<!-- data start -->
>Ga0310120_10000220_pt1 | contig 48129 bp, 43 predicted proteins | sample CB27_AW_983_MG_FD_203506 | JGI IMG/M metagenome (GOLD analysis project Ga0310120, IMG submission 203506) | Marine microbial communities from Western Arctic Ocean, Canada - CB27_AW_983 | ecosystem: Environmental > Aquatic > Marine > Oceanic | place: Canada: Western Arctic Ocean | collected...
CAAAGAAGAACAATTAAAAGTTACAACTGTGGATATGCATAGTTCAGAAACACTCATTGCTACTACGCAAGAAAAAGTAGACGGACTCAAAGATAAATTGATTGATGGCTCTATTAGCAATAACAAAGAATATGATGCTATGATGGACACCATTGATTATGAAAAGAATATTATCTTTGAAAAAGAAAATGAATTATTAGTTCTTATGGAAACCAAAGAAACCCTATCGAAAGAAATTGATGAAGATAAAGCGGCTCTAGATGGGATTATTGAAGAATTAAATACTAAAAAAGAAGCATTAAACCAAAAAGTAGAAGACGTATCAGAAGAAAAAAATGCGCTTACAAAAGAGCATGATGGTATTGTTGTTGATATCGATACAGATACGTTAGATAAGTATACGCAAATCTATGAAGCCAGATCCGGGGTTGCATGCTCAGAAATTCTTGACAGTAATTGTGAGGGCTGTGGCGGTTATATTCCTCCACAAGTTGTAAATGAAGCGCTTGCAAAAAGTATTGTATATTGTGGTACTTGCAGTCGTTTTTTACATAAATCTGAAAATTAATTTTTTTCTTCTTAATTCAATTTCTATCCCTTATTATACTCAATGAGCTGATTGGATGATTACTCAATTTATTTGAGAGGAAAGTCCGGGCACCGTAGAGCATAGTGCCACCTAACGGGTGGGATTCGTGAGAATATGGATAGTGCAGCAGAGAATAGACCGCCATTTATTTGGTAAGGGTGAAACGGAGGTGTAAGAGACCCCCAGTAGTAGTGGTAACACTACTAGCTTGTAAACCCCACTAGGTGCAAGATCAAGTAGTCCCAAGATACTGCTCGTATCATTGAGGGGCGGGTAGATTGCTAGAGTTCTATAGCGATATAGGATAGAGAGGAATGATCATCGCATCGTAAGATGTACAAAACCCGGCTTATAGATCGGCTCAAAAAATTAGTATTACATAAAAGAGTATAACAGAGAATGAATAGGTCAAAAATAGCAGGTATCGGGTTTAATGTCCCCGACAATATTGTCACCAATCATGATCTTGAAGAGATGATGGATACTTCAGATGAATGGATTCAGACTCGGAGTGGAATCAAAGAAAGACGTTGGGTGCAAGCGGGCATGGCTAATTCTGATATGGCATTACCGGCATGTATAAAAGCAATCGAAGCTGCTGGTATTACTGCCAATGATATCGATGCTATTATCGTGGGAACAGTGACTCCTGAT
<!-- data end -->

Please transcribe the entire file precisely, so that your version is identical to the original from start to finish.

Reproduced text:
>Ga0310120_10000220_pt1 | contig 48129 bp, 43 predicted proteins | sample CB27_AW_983_MG_FD_203506 | JGI IMG/M metagenome (GOLD analysis project Ga0310120, IMG submission 203506) | Marine microbial communities from Western Arctic Ocean, Canada - CB27_AW_983 | ecosystem: Environmental > Aquatic > Marine > Oceanic | place: Canada: Western Arctic Ocean | collected...
CAAAGAAGAACAATTAAAAGTTACAACTGTGGATATGCATAGTTCAGAAACACTCATTGCTACTACGCAAGAAAAAGTAGACGGACTCAAAGATAAATTGATTGATGGCTCTATTAGCAATAACAAAGAATATGATGCTATGATGGACACCATTGATTATGAAAAGAATATTATCTTTGAAAAAGAAAATGAATTATTAGTTCTTATGGAAACCAAAGAAACCCTATCGAAAGAAATTGATGAAGATAAAGCGGCTCTAGATGGGATTATTGAAGAATTAAATACTAAAAAAGAAGCATTAAACCAAAAAGTAGAAGACGTATCAGAAGAAAAAAATGCGCTTACAAAAGAGCATGATGGTATTGTTGTTGATATCGATACAGATACGTTAGATAAGTATACGCAAATCTATGAAGCCAGATCCGGGGTTGCATGCTCAGAAATTCTTGACAGTAATTGTGAGGGCTGTGGCGGTTATATTCCTCCACAAGTTGTAAATGAAGCGCTTGCAAAAAGTATTGTATATTGTGGTACTTGCAGTCGTTTTTTACATAAATCTGAAAATTAATTTTTTTCTTCTTAATTCAATTTCTATCCCTTATTATACTCAATGAGCTGATTGGATGATTACTCAATTTATTTGAGAGGAAAGTCCGGGCACCGTAGAGCATAGTGCCACCTAACGGGTGGGATTCGTGAGAATATGGATAGTGCAGCAGAGAATAGACCGCCATTTATTTGGTAAGGGTGAAACGGAGGTGTAAGAGACCCCCAGTAGTAGTGGTAACACTACTAGCTTGTAAACCCCACTAGGTGCAAGATCAAGTAGTCCCAAGATACTGCTCGTATCATTGAGGGGCGGGTAGATTGCTAGAGTTCTATAGCGATATAGGATAGAGAGGAATGATCATCGCATCGTAAGATGTACAAAACCCGGCTTATAGATCGGCTCAAAAAATTAGTATTACATAAAAGAGTATAACAGAGAATGAATAGGTCAAAAATAGCAGGTATCGGGTTTAATGTCCCCGACAATATTGTCACCAATCATGATCTTGAAGAGATGATGGATACTTCAGATGAATGGATTCAGACTCGGAGTGGAATCAAAGAAAGACGTTGGGTGCAAGCGGGCATGGCTAATTCTGATATGGCATTACCGGCATGTATAAAAGCAATCGAAGCTGCTGGTATTACTGCCAATGATATCGATGCTATTATCGTGGGAACAGTGACTCCTGAT